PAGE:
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Should I Take a Gap Year?

So you’re a high school senior who has worked hard to maintain the impressive grades and variety of extracurriculars that earned you multiple college offers. Maybe you’re ready to start purchasing those extra-long twin sheets and choosing your fall classes. But maybe you’re tired after being in school nearly your whole life. If so, you might want to consider how a gap year could positively impact your future.

Gap years, also known as “bridge years,” are much more common in the U.S. now than they were when your parents went school. Students may take a gap year to travel, get practical work experience, engage in volunteer or missionary work, or enroll in a gap year program that can take them all over the world and offer them once-in-a-lifetime opportunities.

Taking a gap year affords students the ability to experience new things and get out of their comfort zone – like the routine they’ve grown accustom to during their K-12 education. Students who take a year off from formal education before entering college find “a focused sense of purpose, independence, self-confidence, grit and resilience,” says Abby Falik, who founded Global Citizen Year, a nonprofit that supports gap year choices. While on a gap year program, students may discover a passion they never knew they had, or be introduced to a field of study that they fall in love with. If you feel lost, and unsure if you’re going down the right path, you might find that taking a gap year will give you time to explore and reflect on your goals and aspirations.

So how do you get started? The first step is attending a gap year fair in your area. These fairs can show the different options available to you instead of going directly to college. You can also research gap year programs online or talk to your school counselor. They may be able to point you in the direction of students from your high school who have also taken gap year. And just as independent organizations and institutions offer scholarships, students can find grants and financial aid for gap year studies.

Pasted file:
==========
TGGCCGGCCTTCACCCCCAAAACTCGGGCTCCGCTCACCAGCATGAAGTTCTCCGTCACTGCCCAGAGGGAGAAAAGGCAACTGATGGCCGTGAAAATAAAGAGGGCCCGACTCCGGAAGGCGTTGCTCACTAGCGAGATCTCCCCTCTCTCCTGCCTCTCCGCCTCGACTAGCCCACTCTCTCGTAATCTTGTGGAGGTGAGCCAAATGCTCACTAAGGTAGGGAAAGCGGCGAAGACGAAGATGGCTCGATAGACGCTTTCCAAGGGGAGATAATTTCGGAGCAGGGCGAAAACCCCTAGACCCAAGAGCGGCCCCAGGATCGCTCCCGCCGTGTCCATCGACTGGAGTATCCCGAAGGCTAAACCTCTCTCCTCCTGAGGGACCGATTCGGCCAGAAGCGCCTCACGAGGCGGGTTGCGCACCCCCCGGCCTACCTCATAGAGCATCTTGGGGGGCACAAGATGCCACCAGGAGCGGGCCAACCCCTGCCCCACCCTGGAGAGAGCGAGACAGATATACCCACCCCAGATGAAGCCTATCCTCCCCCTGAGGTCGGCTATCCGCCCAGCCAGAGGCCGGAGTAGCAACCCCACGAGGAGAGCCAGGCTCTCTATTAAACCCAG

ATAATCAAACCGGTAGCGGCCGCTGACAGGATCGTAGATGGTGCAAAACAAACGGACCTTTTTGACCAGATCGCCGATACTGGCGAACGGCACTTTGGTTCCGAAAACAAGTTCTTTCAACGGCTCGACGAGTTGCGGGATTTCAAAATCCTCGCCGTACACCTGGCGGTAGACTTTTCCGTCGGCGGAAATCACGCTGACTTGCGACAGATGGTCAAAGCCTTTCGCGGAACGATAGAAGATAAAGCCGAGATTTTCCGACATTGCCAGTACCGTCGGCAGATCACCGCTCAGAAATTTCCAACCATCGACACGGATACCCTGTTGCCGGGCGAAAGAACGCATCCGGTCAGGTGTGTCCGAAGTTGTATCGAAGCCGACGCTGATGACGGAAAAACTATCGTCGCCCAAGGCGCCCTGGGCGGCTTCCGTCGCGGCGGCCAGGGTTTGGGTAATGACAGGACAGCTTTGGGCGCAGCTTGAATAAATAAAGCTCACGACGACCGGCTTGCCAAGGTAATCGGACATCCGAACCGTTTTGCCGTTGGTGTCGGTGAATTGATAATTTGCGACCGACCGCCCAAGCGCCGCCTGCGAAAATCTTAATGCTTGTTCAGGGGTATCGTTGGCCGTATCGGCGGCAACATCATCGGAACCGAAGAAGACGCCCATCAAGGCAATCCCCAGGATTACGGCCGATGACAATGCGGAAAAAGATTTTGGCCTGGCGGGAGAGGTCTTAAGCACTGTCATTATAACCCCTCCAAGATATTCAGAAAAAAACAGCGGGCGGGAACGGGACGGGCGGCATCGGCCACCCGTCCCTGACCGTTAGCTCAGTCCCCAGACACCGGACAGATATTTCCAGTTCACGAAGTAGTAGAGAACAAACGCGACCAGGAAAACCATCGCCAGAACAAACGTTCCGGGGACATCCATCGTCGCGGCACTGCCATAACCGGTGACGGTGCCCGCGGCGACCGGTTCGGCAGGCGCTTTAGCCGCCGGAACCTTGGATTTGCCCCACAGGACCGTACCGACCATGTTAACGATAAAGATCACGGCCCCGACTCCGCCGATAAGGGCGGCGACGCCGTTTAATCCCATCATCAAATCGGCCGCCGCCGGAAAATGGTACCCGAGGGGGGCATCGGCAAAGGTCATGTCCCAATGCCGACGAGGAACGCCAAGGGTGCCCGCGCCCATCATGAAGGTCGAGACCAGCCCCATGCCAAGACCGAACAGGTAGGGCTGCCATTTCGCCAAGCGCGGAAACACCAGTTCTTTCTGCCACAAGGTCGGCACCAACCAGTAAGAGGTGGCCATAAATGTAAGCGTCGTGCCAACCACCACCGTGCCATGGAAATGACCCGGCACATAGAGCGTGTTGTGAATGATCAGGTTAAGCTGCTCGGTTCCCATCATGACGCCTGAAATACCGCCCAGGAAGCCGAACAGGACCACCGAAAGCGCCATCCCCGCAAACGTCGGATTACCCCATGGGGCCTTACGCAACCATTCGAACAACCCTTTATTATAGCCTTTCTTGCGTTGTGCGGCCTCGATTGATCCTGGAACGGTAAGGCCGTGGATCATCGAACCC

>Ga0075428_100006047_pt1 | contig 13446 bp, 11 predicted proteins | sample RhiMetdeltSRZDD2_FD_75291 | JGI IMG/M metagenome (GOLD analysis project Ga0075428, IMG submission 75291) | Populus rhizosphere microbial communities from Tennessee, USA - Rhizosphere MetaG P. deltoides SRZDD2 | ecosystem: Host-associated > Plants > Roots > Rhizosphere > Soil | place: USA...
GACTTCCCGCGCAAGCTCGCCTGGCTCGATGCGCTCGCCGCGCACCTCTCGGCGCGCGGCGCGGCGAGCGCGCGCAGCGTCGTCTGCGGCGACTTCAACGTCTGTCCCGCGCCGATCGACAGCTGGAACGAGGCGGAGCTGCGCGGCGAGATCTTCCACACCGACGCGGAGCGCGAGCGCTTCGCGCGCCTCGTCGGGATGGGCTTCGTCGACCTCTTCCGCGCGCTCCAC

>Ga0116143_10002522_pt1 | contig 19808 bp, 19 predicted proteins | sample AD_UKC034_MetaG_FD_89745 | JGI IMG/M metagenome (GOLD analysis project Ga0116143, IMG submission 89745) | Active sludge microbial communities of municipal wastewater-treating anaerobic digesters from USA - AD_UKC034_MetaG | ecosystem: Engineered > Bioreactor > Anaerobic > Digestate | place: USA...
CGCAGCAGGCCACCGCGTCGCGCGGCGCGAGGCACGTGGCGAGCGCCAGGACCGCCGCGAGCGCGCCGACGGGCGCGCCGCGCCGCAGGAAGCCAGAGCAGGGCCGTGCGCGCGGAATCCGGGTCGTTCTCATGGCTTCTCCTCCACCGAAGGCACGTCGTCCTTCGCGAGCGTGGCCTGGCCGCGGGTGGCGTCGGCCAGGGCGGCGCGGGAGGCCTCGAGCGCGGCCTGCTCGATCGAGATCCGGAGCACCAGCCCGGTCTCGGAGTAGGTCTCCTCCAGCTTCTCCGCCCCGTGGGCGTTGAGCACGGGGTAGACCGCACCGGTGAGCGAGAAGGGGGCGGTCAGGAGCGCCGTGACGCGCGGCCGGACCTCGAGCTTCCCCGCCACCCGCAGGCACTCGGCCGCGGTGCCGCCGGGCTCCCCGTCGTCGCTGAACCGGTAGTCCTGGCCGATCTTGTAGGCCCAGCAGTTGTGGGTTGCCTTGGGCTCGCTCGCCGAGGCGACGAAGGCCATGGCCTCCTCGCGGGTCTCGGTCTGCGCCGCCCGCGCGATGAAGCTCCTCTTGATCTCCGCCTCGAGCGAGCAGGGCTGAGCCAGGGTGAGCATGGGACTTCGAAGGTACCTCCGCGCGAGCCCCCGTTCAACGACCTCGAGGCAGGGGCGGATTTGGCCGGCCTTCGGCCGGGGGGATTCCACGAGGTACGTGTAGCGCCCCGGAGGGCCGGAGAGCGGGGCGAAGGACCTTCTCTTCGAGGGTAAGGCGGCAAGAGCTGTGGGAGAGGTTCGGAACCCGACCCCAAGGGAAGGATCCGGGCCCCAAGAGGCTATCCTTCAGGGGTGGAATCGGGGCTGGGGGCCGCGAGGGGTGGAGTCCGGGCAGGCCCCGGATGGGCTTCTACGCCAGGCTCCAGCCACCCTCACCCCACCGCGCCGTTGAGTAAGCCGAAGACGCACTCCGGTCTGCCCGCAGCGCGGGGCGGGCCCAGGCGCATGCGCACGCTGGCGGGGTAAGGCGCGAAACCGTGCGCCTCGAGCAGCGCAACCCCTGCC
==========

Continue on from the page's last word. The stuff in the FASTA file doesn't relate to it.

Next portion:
Taking a gap year isn’t all fun and games, though, and getting back into the swing of school could be the hardest change to make. Not only will taking the SAT or ACT after high school be hard, but it’s also harder to get letters of recommendation from teachers and school counselors even a year or two after high school graduation.

If you’re unsure about taking a gap year or going on to college, the best way to cover your bases is to do the “normal” duties as a high school senior. Visit colleges, ask teachers for recommendations, write college essays, apply to schools, take the necessary standardized tests and get accepted to college. Most schools will allow you to defer your enrollment for one year (even if you’re accepted early decision) so if you do want to take a gap year, you’ll have a plan to follow when you return.

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Last Reviewed: July 2020